HANOI, Vietnam (AlertNet) – Until recently, when teacher Nguyen Thi Thu Ha wrote something on the blackboard of her dimly lit classroom, her students would immediately consult their classmates to see if anyone could read it.
“They used to have to turn to their neighbour and ask, ‘What is it?’” remembers the fourth grade teacher, who battled to keep noise levels down.
But thanks to the installation of new energy-efficient classroom lighting – part of a nationwide effort to improve energy conservation in Vietnam and curb climate change – Ha’s classroom is now quieter, brighter and producing better test results.
“Before, I couldn’t see the blackboard clearly,” says Pham Hong Mai, one of Ha’s 10-year-old pupils who moved onto the school’s academic honour roll after the new lights were installed. “Now I can.”
Vietnam is often listed among the countries most vulnerable to climate change. Sea level rise threatens the Mekong Delta, home to the country’s rice production, as well as Ho Chi Minh City, Vietnam’s largest city, its economic capital and home to much of the nation’s wealth of new industry. Increasingly irregular rainfall is hurting the country’s reliance on hydroelectric dams for a share of its power.
But Vietnam’s leaders also see climate change pressures as an opportunity. Since 2005, the government has passed energy efficiency laws and worked with the U.N. Development Programme (UNDP), the Global Environmental Facility and national institutions such as the Vietnamese Academy of Science and Technology to increase the use of high-efficiency public lighting and turn the country’s biggest state-run lighting manufacturing plant into a largely private and increasingly profitable producer of energy efficient light bulbs.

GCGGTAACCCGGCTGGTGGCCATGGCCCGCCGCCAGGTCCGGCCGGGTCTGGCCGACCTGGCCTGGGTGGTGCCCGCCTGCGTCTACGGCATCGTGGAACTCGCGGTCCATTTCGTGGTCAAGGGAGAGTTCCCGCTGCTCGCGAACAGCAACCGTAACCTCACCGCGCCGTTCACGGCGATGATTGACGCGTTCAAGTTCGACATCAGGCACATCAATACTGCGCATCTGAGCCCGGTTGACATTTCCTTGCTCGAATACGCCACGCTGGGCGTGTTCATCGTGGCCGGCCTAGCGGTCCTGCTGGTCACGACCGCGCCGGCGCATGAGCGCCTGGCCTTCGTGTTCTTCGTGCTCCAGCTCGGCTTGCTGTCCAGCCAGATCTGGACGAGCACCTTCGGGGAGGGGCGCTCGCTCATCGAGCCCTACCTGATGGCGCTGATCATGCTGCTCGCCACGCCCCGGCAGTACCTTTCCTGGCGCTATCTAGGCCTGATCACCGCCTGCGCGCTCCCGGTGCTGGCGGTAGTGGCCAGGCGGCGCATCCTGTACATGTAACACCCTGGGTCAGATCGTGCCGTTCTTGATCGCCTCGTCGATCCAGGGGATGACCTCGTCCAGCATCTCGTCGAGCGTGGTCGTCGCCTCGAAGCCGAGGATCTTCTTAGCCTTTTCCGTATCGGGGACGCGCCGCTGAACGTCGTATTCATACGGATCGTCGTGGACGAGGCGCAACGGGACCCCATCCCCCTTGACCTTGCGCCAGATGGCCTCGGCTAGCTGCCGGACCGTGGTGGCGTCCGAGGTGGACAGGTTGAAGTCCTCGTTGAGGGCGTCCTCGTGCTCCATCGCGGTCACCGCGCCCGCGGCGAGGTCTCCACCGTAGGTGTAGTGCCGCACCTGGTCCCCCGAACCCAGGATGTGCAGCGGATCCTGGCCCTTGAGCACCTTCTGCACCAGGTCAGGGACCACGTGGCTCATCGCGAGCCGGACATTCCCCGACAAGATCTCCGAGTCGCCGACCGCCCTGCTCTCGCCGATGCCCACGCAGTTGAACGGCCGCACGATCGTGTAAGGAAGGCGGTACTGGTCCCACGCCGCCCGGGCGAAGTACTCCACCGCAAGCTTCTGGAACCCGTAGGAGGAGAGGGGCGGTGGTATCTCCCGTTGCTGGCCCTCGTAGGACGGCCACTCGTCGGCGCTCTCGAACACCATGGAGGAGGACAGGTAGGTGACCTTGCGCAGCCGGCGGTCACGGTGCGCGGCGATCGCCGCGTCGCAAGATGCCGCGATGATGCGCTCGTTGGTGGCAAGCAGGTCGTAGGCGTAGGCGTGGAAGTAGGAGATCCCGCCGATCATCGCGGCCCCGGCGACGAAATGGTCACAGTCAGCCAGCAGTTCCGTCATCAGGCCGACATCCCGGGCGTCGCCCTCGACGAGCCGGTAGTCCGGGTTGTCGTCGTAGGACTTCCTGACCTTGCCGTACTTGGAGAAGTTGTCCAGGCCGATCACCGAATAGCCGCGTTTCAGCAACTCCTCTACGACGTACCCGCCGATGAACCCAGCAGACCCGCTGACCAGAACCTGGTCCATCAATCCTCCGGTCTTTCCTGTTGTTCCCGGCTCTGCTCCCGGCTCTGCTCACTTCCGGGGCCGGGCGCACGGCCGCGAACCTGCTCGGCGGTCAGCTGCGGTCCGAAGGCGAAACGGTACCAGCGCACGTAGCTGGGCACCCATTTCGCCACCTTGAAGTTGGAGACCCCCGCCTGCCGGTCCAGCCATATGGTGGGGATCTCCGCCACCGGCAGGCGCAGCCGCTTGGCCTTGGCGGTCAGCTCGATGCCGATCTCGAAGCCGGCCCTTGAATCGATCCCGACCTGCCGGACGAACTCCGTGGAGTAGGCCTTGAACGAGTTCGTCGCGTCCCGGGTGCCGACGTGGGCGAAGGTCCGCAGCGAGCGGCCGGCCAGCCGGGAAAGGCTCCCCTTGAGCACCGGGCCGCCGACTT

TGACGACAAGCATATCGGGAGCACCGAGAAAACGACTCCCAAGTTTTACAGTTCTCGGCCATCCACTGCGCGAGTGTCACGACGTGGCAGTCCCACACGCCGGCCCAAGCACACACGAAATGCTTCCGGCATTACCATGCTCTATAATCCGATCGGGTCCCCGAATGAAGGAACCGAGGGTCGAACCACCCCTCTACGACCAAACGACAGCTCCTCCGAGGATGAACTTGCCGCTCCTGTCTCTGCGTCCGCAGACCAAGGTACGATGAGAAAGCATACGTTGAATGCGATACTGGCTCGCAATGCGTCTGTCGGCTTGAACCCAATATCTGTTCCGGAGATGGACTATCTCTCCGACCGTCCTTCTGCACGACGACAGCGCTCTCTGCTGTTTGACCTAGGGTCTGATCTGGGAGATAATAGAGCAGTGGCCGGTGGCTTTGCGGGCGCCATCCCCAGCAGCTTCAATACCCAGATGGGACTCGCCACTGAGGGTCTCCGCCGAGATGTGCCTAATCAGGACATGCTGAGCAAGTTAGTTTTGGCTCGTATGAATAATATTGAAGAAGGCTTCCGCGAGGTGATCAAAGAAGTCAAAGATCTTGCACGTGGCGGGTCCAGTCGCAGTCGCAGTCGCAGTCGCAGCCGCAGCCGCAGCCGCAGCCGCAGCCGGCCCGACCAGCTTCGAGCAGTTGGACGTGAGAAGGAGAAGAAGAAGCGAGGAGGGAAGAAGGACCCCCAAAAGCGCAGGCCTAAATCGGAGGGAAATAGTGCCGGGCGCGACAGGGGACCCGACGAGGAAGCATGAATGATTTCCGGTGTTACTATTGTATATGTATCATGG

That has fueled a surge in exports to countries as diverse as Brazil, South Korea, Australia and India, and assisted local authorities in installing high-efficiency lighting in 10 percent of the country’s half-million public school classrooms, saving cash and improving conditions for millions of school children.
“There’s a big cut in power consumption,” boasted Nguyen Doan Thang, director general of Hanoi’s revamped Rang Dong lighting factory. And “the public is happy to use our products.”
JOBS AND EXPORTS
In the board room of the sprawling Rang Dong factory complex, a bust of Ho Chi Minh and gold-fringed red Vietnamese flags now share space with a display of new high-tech lighting products, including compact fluorescent and LED (light emitting diode) bulbs.
Since 2005, state support for the factory has been reduced from 100 percent to 20 percent, and private investment has helped pay for a $7.2 million new production line to build energy efficient bulbs, Thang said.
Recovering that investment was supposed to take four to five years. But with demand for the new lighting surging – the company saw a 60 percent boost in its exports last year alone – the new line is now expected to pay for itself in two to three years, Thang said.
High-efficiency bulbs today account for 60 percent of Rang Dong’s revenue – it still produces old-style bulbs as well – and producing them has helped create 500 new jobs, the company chief said.